Problematic polar analytes? Hello HILIC…

Hydrophilic interaction liquid chromatography (HILIC), although not a new technique, is unfamiliar to many chromatographers. HILIC uses the same mobile phases and systems as the more common reversed-phase liquid chromatography (RPLC). However, it employs a polar stationary phase to separate potentially problematic polar analytes and retain charged compounds, including inorganic salts. The technique is gaining popularity, as polar analytes have become the focus of environmental monitoring and biopharmaceutical development. It is typically used when reversed-phase mode has shown insufficient separatory power. HILIC is highly compatible with mass spectrometry (MS), and is useful when using electrospray ionization (ESI)-MS.

How do HILIC columns work?

Chemists have a wide variety of reversed-phase columns and chemistries to choose from. However, if working with a compound that does not retain well on RPLC columns, HILIC is a useful option that requires minimal modification to the system or solvents.

The HILIC mechanism is driven by a thin layer of water that covers the surface of the stationary phase particles, creating a partition with the highly organic mobile phase. Polar compounds are retained by the water layer, as well as the stationary phase, by hydrogen bonding and electrostatic interactions.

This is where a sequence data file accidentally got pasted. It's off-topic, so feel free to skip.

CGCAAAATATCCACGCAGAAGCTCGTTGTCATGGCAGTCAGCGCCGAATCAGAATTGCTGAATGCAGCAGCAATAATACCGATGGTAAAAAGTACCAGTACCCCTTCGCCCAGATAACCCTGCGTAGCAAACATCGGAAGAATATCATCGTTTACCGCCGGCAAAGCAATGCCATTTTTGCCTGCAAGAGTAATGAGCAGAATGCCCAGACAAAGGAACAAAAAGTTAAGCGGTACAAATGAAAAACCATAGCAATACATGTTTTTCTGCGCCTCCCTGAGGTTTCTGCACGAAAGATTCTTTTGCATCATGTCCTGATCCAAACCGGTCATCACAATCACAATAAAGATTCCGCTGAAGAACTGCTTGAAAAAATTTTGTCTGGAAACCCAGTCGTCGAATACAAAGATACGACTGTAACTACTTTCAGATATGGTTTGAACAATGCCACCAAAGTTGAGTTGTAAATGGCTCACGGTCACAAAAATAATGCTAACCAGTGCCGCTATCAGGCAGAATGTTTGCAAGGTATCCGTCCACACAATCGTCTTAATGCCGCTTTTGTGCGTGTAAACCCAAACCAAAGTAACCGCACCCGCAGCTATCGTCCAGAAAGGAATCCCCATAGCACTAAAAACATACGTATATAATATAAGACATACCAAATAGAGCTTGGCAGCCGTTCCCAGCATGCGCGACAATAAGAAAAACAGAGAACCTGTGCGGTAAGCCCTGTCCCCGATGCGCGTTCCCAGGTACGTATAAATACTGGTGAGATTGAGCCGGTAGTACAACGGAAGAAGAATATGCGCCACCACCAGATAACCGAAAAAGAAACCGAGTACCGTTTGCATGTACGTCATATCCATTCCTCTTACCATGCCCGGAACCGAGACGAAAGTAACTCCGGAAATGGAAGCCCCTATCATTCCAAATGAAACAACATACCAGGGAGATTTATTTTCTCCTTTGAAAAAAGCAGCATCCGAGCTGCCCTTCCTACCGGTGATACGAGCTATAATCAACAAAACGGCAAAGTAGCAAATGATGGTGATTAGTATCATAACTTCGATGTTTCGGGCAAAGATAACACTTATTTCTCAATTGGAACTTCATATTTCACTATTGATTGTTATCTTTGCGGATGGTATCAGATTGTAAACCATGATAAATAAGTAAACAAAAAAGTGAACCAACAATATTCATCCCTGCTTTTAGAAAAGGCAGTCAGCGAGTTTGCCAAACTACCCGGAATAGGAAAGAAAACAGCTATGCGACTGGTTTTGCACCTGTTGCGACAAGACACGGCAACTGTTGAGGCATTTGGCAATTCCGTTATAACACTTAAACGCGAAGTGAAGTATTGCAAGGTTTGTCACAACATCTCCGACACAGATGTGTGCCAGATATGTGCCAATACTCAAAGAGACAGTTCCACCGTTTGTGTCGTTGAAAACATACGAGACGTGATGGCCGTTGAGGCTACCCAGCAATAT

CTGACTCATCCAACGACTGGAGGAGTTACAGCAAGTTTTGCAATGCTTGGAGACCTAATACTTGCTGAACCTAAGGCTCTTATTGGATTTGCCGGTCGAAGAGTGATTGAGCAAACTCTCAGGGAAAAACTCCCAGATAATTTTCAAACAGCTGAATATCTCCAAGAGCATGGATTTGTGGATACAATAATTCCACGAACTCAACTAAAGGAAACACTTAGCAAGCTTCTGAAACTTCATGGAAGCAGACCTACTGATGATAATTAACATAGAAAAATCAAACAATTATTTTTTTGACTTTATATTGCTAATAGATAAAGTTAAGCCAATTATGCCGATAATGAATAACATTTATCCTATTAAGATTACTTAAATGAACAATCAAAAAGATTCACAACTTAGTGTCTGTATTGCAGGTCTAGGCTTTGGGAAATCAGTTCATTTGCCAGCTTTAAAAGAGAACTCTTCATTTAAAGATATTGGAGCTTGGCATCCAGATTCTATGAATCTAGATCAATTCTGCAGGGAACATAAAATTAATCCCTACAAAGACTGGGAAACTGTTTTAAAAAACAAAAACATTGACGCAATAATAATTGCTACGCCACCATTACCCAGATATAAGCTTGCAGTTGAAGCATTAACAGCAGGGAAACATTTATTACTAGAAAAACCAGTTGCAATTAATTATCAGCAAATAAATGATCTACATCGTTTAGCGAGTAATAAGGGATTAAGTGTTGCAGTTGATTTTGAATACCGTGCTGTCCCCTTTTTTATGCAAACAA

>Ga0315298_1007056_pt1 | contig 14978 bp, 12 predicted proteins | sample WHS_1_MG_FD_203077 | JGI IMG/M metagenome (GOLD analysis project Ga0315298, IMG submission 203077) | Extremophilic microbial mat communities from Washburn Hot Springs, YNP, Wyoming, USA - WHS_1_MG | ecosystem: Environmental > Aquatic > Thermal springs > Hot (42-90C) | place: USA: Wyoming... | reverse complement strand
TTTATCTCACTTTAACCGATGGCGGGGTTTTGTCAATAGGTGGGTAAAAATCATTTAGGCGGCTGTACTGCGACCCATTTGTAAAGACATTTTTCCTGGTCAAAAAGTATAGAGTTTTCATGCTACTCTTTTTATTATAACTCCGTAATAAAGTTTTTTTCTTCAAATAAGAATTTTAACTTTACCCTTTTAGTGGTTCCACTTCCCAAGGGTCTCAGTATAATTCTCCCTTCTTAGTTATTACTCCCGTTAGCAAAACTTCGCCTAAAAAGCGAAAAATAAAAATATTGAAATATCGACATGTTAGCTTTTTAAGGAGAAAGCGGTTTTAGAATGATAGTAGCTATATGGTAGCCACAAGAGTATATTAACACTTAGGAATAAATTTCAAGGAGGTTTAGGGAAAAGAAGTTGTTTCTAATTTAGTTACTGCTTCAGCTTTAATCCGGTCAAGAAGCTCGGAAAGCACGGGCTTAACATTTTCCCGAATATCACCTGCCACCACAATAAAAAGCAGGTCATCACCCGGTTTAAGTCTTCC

In practical terms, HILIC columns are able to retain moderate to highly polar analytes. Elution occurs from least polar to most polar (the opposite to RPLC), and gradients run from highly organic to aqueous. Water is the strongest solvent in HILIC, and a higher buffer concentration (typically ammonium formate or ammonium acetate) increases solvent strength, improves peak shape, and can moderately change selectivity.

Ion exchange is often a secondary interaction mechanism on HILIC columns, as many polar stationary phases, including bare silica, are mildly acidic or basic. It can result in tailing and strong retention of either cationic or anionic compounds. A charge-neutral bonded phase is important when analyzing mixtures containing cationic, anionic, and neutral compounds. Column selection is critical during method development.

(1) Polar analytes can partition into and out of the water layer, with more polar analytes having a stronger interaction.
(2) Charged polar analytes can also undergo ion exchange with the silica surface.

Advantages of HILIC

As well as the ability to retain cations, anions, and polar neutrals in a single run, HILIC techniques offer alternative selectivity to RPLC. The highly organic mobile phase gives enhanced sensitivity with MS-compatible methods in both positive and negative modes.

HILIC columns can feature novel zwitterionic stationary phases, which offer superior retention and separation without the secondary ion exchange found on older stationary phases. Polyhydroxy fructan (OH5) stationary phases are also available, which offer alternative selectivity to zwitterionic phases for polar compounds.